Avoid Being ‘Hog’-tied with a Bad Contract
Let’s face it — if you’re in agriculture and, more specifically, the pork industry, you know the size and scope of the industry has drastically changed over the past couple of decades. While that’s great, it also brings with it a heightened amount of risk with a lot more money at stake. And when there’s money at stake, everyone becomes a “stake”holder!
So what can you do to ensure you properly transfer any risk you may encounter? The answer: Clarify roles and responsibilities through a written contract. Obviously, it’s not as simple as it sounds, though I’d love that to be the case.
There are various contracts that can be pertinent depending on your involvement. Essentially, there are contracts between growers, investors, independent contractors, and packers. Sometimes these need to be separate contracts, and sometimes everything can be combined into one contract. But before you sign any dotted line, you need to know some critical steps to take and items to watch for.
- Read, read, and read again! It’s important to read and understand your contract and know what the responsibilities are for all parties involved before agreeing to sign it.
- Know what’s covered, and what’s not. If something isn’t in the contract, it isn’t part of the agreement….it’s as simple as that. Additionally, it’s worth noting that if something is in the contract, you’re required to comply. Seems obvious, right? Well, many times, the other party will tell you not to worry about it because they never enforce it. However, if push comes to shove, you’ll end up with a legal issue.
- Review contract default. It’s important to understand legal issues like force majeure (the impossibility of performance). In most hog contracts, market forces and disease are excluded. If you have a Porcine Reproductive & Respiratory Syndrome (PRRS) outbreak, for example, that’s not considered a force majeure. The basic legal standard is that economically burdensome is usually not enough to get out of a contract. Which basically means you’re hog-tied. Pardon the pun.
- Understand arbitration and mediation. This is critical. It’s also important to determine if arbitration is required by the contract, should a contract default situation arise. In addition, make sure to review which states’ laws apply, and where the court action or arbitration will be held. Arbitration can work very well, and the process moves faster than the court system.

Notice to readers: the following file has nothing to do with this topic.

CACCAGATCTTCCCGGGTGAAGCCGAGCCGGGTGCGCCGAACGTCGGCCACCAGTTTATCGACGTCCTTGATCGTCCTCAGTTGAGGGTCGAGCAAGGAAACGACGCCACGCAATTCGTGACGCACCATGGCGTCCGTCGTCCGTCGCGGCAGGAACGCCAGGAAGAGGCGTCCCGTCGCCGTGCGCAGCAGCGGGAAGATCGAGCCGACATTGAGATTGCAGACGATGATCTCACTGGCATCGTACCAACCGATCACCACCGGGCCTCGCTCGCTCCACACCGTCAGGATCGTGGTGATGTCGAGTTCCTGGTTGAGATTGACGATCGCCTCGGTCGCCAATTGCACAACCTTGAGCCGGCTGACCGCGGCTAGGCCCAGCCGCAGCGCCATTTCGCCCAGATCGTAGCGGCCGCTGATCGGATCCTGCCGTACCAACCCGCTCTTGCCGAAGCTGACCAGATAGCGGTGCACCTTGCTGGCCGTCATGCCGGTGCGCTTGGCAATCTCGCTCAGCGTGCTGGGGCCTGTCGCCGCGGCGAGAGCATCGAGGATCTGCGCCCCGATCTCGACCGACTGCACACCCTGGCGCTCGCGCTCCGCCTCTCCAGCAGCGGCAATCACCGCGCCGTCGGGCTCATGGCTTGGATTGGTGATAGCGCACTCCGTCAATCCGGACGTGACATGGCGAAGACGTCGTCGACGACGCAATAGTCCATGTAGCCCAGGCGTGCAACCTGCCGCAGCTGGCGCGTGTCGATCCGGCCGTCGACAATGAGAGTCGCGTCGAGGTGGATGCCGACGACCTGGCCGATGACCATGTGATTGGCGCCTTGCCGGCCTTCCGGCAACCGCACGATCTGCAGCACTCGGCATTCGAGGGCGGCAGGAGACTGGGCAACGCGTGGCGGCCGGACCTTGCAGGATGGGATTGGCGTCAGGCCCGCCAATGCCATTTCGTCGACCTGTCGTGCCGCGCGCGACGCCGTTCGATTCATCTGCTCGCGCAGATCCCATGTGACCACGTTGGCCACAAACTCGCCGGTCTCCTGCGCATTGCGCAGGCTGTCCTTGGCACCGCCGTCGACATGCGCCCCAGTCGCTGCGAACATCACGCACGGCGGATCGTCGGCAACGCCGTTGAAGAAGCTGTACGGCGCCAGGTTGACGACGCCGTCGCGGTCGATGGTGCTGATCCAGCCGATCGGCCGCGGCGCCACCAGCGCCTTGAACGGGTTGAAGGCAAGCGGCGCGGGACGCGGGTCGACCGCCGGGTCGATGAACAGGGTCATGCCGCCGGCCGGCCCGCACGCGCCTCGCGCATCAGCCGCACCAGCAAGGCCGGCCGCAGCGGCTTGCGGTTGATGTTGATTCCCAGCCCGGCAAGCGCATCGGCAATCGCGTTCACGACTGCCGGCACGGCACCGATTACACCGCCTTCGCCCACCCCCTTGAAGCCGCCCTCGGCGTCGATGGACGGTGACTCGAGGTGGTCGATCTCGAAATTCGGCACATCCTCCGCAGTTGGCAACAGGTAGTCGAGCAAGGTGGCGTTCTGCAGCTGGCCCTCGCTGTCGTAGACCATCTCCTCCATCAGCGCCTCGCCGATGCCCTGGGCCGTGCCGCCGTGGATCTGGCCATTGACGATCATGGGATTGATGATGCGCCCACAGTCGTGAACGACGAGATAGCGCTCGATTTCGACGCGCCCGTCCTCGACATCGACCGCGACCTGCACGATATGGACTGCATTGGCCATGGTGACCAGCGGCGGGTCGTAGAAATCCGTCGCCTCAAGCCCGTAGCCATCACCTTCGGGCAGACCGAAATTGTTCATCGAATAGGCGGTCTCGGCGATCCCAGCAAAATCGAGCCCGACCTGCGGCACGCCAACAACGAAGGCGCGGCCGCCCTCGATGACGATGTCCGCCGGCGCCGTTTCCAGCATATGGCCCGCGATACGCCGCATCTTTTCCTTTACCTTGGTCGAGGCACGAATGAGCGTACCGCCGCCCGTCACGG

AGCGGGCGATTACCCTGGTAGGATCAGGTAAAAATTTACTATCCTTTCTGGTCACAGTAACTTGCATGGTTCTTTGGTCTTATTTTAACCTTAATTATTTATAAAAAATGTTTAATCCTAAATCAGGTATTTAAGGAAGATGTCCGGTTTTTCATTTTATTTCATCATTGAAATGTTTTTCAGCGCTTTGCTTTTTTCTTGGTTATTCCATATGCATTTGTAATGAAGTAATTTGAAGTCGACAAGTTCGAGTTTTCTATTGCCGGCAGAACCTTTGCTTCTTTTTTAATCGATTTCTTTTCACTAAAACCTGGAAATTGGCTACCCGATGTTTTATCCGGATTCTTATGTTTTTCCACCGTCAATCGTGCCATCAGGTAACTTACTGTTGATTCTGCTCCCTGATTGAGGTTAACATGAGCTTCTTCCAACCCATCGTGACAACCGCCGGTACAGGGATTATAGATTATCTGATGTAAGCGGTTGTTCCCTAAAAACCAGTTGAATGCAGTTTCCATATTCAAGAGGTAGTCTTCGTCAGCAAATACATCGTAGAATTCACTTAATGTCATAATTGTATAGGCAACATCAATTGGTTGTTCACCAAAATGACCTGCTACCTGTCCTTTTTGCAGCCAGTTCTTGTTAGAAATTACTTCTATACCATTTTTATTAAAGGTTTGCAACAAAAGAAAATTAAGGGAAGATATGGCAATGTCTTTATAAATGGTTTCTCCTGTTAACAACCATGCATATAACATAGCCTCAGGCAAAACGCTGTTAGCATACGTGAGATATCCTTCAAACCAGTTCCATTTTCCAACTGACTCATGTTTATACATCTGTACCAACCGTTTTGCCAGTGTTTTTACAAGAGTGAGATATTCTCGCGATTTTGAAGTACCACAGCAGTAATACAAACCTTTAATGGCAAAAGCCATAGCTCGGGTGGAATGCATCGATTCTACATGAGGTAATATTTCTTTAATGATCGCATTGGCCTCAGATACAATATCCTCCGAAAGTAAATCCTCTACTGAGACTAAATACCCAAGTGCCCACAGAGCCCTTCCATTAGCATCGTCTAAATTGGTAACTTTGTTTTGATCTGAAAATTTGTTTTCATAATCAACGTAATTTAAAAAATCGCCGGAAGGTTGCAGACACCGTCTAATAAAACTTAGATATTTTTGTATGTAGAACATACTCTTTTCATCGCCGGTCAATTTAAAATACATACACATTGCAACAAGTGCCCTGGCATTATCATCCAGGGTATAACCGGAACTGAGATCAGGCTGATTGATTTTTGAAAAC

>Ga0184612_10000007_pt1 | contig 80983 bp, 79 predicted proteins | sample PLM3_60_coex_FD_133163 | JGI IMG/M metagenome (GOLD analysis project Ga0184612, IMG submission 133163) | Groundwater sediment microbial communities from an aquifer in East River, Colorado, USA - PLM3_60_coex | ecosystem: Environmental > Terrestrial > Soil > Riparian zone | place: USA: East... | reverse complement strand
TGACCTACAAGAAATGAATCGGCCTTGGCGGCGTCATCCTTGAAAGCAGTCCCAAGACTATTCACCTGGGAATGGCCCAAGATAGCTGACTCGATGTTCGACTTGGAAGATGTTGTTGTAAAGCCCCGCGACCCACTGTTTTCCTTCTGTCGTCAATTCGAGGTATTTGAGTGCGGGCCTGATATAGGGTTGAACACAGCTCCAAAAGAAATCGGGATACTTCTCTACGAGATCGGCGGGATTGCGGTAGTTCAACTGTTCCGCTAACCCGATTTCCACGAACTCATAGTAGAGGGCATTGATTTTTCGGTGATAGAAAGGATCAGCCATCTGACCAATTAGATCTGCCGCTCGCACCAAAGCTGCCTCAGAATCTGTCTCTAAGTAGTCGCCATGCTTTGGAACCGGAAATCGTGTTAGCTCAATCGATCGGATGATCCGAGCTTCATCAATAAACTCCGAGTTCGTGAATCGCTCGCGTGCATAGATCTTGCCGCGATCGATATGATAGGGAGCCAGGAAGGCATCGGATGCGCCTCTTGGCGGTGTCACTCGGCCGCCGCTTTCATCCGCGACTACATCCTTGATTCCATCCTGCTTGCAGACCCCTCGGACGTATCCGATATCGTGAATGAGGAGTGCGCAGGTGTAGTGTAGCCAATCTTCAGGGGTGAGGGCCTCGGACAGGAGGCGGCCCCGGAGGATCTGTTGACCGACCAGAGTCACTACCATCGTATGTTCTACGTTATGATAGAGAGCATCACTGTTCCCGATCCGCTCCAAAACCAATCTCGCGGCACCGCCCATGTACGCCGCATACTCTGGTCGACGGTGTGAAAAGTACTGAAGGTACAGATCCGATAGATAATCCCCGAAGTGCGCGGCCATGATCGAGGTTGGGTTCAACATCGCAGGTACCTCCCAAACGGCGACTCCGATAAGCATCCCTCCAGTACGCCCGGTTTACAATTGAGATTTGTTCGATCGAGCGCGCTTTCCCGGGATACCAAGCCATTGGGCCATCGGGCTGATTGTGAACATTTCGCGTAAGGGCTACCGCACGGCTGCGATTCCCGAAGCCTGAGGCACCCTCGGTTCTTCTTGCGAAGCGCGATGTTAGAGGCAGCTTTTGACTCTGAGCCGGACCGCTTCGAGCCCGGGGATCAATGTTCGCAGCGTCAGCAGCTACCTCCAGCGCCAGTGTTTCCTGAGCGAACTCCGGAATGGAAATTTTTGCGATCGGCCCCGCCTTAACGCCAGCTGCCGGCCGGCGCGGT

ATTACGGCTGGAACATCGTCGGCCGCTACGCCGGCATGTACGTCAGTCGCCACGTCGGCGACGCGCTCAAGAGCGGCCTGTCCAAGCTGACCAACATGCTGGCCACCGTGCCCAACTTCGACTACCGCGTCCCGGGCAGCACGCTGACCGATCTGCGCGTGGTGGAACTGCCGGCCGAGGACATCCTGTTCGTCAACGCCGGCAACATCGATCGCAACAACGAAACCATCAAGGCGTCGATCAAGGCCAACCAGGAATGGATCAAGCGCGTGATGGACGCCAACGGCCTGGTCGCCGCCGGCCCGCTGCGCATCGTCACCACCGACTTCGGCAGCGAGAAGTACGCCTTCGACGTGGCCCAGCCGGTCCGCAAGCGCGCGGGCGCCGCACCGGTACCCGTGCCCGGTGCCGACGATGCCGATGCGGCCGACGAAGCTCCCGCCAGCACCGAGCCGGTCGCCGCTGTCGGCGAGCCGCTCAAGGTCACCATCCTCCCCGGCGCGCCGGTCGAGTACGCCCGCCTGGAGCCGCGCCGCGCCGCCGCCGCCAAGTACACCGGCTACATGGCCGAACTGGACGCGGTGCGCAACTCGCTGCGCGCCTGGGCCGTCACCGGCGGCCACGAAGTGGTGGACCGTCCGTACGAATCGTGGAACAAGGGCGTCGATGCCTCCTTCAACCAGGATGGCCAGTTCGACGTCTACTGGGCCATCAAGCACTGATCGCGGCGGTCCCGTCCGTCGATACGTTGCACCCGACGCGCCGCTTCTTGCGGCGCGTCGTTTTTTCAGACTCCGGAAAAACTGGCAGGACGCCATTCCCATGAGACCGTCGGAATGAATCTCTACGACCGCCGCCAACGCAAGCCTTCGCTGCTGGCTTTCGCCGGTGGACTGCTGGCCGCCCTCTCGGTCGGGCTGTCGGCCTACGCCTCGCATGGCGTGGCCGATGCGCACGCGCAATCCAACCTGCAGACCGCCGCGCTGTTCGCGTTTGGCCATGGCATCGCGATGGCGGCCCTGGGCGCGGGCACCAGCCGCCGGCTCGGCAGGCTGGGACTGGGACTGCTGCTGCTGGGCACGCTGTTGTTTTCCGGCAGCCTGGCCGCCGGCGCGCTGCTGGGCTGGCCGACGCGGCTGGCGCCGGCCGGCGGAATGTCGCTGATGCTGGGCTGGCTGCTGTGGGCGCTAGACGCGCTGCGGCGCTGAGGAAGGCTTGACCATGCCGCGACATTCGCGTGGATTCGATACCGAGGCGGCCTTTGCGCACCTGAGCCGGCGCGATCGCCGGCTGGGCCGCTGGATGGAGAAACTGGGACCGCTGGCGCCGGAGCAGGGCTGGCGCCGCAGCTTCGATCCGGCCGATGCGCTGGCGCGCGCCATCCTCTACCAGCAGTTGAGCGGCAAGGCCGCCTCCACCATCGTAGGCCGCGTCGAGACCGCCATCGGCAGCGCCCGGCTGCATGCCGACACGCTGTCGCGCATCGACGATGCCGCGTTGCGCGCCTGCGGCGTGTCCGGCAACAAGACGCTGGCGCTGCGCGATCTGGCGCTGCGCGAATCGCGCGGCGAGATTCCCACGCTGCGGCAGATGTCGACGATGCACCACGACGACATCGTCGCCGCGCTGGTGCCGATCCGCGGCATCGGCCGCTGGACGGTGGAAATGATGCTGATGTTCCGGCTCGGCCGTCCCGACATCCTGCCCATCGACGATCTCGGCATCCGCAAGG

- Understand termination issues. If a producer is required to sell hogs every 10 weeks and the buyer misses a payment, is this a reason to break the contract? Not necessarily. If you terminate, you could be the one in default. In general, under a hog purchase agreement, a buyer’s failure to pay for one group of pigs in a multi-group contract isn’t a sufficient legal basis for a seller to terminate the contract. Similarly, under a production contract, missing one payment isn’t a sufficient legal basis for the contract producer to terminate the contract. The contract must clearly disclose the right to cancel, the method in which the grower may cancel, and the deadline for canceling the contract.
- Communicate. With any contract, it’s important to communicate with the other party. If the contract requirements cannot be fulfilled, be proactive and let the other party know right away and try to negotiate a resolution.
- Consider specific disclosures. While mandatory federal requirements for clauses that must be in grower contracts between contract growers and pork producers have been in effect since 2008, the U.S. Department of Agriculture’s Grain Inspection, Packers, and Stockyards Administration is levying fines on producers who aren’t following this law.
What it boils down to is this. There are key elements of a contract you need to be aware of. Your attorney as well as your insurance agent should be well versed on the various provisions in a contract. Many times, our Holmes Murphy staff can help reduce your risk by re-clarifying provisions that shouldn’t be your responsibility. So reach out to us. And, before you secure any handshake, be sure you know what you’re agreeing to.
Published on: 05.15.17